Each event may well have only one way of occurring, the next time it occurs there is also only one way it could occur, and so on, and altogether the pattern is random. That is, all the events are determined, and they are correlated in such a way as to guarantee a random distribution.

Instead of the continuous argument on the subject of freewill’s existence, I think it is permissible for me to just assume that human’s rationality is the reason for the human behavior. We choose to act in a certain ways because of our assessment of the circumstances or situations in which we find ourselves and also by what we believe. Unless there is an independence of mental events from physical events, then even for choosing freely, the brain processes should be indeterminist.

The crucial issue from the free will and determinism debate is the issue of responsibility and accountability for one’s actions. Human control and understanding are the two important components of moral responsibility. And as young children and those who are mentally incapacitated can either lack or both lack these two components, they are not subjected to freewill. They are either incapable to control their behavior or they cannot the possible consequences of an action.

Our ability to control our behavior is not reason enough to make a person responsible for his every behavior.
When we say that we are choosing by our freewill, it is not just because we are not subjected to the law of and cause and effect. It is not the reason of the premise of freewill. A person who made the action had also chosen freely if he had no idea of his next thought and action.

The cause and effect principle limits the ability of human being to freely choose from alternatives. The unbreakable chains of causes constitute all events in the universe and in our lives where human beings are not able to interrupt and have no power to change the course of events by his will. This strict causality makes robs us our freedom to think for ourselves.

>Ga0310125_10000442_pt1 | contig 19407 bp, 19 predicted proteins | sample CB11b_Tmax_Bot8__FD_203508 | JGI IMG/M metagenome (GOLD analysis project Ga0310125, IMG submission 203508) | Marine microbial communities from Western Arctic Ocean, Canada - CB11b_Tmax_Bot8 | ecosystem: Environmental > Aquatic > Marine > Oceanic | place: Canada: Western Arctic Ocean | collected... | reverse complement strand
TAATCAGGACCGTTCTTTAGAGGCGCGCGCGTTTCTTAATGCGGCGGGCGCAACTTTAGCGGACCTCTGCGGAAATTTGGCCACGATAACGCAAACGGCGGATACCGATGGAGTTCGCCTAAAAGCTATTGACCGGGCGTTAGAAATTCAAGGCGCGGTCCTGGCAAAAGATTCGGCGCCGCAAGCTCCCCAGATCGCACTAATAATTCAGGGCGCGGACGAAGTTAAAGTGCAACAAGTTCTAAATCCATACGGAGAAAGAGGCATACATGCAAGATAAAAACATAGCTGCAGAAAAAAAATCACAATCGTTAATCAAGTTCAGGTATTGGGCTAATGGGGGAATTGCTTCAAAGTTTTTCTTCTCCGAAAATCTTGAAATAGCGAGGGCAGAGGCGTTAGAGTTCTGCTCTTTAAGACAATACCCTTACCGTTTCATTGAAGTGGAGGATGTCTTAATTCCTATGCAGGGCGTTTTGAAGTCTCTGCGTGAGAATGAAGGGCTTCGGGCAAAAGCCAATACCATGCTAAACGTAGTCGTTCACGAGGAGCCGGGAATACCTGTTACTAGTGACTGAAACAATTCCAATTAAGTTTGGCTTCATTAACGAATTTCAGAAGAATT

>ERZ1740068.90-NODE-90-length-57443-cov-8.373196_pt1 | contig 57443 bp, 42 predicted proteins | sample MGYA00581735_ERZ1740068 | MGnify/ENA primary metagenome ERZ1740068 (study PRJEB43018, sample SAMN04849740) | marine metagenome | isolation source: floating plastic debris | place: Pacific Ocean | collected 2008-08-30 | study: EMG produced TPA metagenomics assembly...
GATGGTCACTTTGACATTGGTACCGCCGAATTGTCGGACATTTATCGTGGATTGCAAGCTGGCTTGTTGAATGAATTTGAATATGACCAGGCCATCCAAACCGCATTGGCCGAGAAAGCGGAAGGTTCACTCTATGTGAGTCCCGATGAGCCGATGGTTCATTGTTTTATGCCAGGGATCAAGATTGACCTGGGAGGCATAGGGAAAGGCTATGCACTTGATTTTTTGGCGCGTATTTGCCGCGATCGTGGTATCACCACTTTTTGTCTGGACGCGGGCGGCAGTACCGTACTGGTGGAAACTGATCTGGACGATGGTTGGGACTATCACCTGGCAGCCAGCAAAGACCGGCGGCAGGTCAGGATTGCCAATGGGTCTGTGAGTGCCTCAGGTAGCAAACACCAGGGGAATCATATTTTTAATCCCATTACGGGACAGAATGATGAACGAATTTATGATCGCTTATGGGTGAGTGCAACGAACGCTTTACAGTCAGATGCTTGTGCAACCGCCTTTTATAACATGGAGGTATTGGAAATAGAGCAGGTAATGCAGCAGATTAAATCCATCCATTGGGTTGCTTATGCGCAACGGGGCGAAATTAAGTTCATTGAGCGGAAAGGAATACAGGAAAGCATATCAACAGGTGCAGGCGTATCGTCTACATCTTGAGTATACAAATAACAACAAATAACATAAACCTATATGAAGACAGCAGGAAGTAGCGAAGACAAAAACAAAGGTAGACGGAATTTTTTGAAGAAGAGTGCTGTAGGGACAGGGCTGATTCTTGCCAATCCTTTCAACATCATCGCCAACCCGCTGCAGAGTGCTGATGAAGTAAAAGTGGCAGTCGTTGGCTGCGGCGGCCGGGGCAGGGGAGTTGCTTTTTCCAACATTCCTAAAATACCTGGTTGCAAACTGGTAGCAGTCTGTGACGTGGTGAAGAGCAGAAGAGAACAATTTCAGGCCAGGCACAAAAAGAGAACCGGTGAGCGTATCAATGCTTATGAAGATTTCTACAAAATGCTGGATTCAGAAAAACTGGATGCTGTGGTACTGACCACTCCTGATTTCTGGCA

One can only approximately say that he had made a choice by freewill if he thinks that he was truly free of influences and baseness that would have led him to choose from his will. Our mind decides and chooses our actions.

Freewill is when we act by our own command, when we decide our own course of action, and then past events do not fully explain the course chosen.

If we do not have free will, but instead the choices we make are based interactions, then one would expect that in the otherwise identical universes, as an expression of the inherent randomness of the process underlying the choices, all possible choices will be represented.

One form of the interaction of consciousness with the physical universe is through the mechanism of free will. It is free will which crosses the barrier between physical and non-physical, allowing the non-physical consciousness to affect the physical universe in a manner that would cause it to develop to a direction which it would not have followed had it been affected only by the causes present in the physical universe by itself.

Without freewill, humans are just basically conscious robots. Without free-willed type interactions, no matter what complex thoughts and deep emotions may arise in consciousness, the only effects of a person on the universe are due to the body, including the brain state – the mind state is essentially extraneous to the course of events, and there is no effect of consciousness on the physical world. Ascribing the type of moral responsibility to human activity which most of us intuit, there must be by free will, which is be based on non-causal processes.

I, personally, am very interested with the subject of freewill. It is important for us to know the nature of our control and direct our own lives. We should not dispel our freewill by restraining ourselves in with some irrational beliefs, peer pressure, and unreasonable emotions.

We should think freely and follow our own volition. I feel we all should appreciate and practice it for it is one of the things that separate us from the other animals. it is a freedom that classifies us as humans.


  • William Thomas. What Is the Objectivist View of Free Will?
  • Peter Voss. Freewill and determinism.
  • Peter Voss. The Nature of Freewill.
  • Howard Peel. The Mind Zone.